’There was a tight end named Gesicki whose hands were known for being sticky when he came to the Fins, their fans dreamt of more wins but the memory of Egnew is tricky’
When former Miami Dolphins GM Jeff Ireland drafted tight end Michael Egnew in 2012, a lot of fans were understandably excited. Coming from the University of Missouri in the third round that year, Egnew was fast, svelte and productive. Notching nearly 1300 yards and eight touchdowns in his last two college seasons, he looked like a third round steal when Ireland took him with the 78th overall pick, just six spots after selecting UM defensive end Olivier Vernon.
Egnew would last only two seasons in Miami, however, and when 2011 draftee Charles Clay had a career year in 2013, with more than 750 receiving yards, his fate was all but sealed. The Dolphins cut him during training camp in 2014. After Miami waived him, Detroit, Jacksonville, Pittsburgh and New Orleans all had him in camp over the next two years, but his NFL career was finished. His two seasons with the Dolphins yielded just seven receptions for 69 yards. The aforementioned Clay would return for the 2014 season before signing an obscenely large contract with the Buffalo Bills the following year.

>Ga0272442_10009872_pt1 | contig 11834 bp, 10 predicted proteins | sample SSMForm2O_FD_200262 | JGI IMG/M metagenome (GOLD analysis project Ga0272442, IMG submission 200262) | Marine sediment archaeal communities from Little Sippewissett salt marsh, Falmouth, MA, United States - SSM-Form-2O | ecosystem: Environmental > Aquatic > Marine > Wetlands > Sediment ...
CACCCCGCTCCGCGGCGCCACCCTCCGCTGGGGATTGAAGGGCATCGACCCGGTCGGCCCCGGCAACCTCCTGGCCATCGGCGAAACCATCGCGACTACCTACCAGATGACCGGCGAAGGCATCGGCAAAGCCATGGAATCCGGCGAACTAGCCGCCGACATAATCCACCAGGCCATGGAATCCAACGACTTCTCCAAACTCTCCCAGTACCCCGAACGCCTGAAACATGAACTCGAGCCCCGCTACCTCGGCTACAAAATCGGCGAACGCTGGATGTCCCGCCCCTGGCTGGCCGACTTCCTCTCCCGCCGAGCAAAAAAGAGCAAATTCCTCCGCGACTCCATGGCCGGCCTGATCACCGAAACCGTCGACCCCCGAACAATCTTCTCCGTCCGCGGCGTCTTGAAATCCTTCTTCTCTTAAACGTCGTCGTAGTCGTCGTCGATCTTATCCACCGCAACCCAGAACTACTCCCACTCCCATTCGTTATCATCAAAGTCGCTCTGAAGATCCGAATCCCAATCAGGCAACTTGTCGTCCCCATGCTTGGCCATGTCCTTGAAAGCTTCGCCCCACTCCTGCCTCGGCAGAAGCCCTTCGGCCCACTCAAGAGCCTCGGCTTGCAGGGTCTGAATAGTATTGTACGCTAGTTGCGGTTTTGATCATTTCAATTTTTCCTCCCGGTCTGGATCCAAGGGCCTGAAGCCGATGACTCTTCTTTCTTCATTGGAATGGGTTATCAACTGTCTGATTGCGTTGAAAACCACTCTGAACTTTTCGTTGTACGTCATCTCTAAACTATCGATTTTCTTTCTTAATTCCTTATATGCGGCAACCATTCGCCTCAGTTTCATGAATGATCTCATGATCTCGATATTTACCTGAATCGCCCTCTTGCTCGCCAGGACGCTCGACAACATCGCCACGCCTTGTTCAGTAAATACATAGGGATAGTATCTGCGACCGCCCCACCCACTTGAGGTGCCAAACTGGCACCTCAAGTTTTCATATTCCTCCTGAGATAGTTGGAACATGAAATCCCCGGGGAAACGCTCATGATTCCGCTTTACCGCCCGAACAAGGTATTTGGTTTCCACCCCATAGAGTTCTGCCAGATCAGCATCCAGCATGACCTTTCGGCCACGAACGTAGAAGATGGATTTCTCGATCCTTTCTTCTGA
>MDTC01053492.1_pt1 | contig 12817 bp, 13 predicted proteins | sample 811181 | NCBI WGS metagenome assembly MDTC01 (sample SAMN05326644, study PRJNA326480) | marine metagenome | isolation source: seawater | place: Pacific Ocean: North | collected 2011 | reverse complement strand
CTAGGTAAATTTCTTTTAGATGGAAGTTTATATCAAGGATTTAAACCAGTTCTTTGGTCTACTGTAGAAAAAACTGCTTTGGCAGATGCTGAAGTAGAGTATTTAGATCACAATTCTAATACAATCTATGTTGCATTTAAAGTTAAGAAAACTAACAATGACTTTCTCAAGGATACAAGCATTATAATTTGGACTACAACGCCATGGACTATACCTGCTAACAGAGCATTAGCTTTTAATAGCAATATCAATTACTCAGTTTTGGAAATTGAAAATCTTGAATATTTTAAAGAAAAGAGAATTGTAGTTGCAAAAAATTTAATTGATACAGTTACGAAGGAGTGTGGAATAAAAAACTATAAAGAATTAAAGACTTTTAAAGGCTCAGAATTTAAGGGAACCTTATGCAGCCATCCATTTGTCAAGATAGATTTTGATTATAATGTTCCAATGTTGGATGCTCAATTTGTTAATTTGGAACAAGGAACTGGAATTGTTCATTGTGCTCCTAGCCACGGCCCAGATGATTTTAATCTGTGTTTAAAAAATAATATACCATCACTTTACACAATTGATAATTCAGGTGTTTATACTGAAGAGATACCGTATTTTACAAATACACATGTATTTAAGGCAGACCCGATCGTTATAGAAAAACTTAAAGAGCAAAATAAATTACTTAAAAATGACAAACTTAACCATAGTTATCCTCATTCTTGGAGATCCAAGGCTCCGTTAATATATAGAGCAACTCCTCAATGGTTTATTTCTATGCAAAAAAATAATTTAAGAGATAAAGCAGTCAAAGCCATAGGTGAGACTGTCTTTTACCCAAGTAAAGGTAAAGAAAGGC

Since losing Clay in free agency three years ago, the Dolphins haven’t gotten much production from the tight end position, despite having signed Jordan Cameron and Julius Thomas in free agency. Perhaps no position has bedeviled the Dolphins in recent seasons more than tight end; they haven’t been able to stop opposing teams’ TE’s on defense and they’ve gotten next to nothing from their own on offense. This is why Miami’s front office spent a high second round pick (42nd overall) on Penn State’s Mike Gesicki this year. Gesicki is similar in physical stature to Egnew, and their college stats and pre draft workout numbers are comparable. Dolphin fans can only hope Gesicki has more success in Miami than Egnew did. One thing that should benefit him is that the Dolphins appear to have a much better team and receiving corps today than they did a few years ago. They still struggle at times in the red zone, however, and if Gesicki can post up smaller defensive backs and linebackers in the end zone the way he did in college, he’ll earn his salary for the Dolphins. He didn’t drop many passes with the Nittany Lions; let’s hope that trend continues.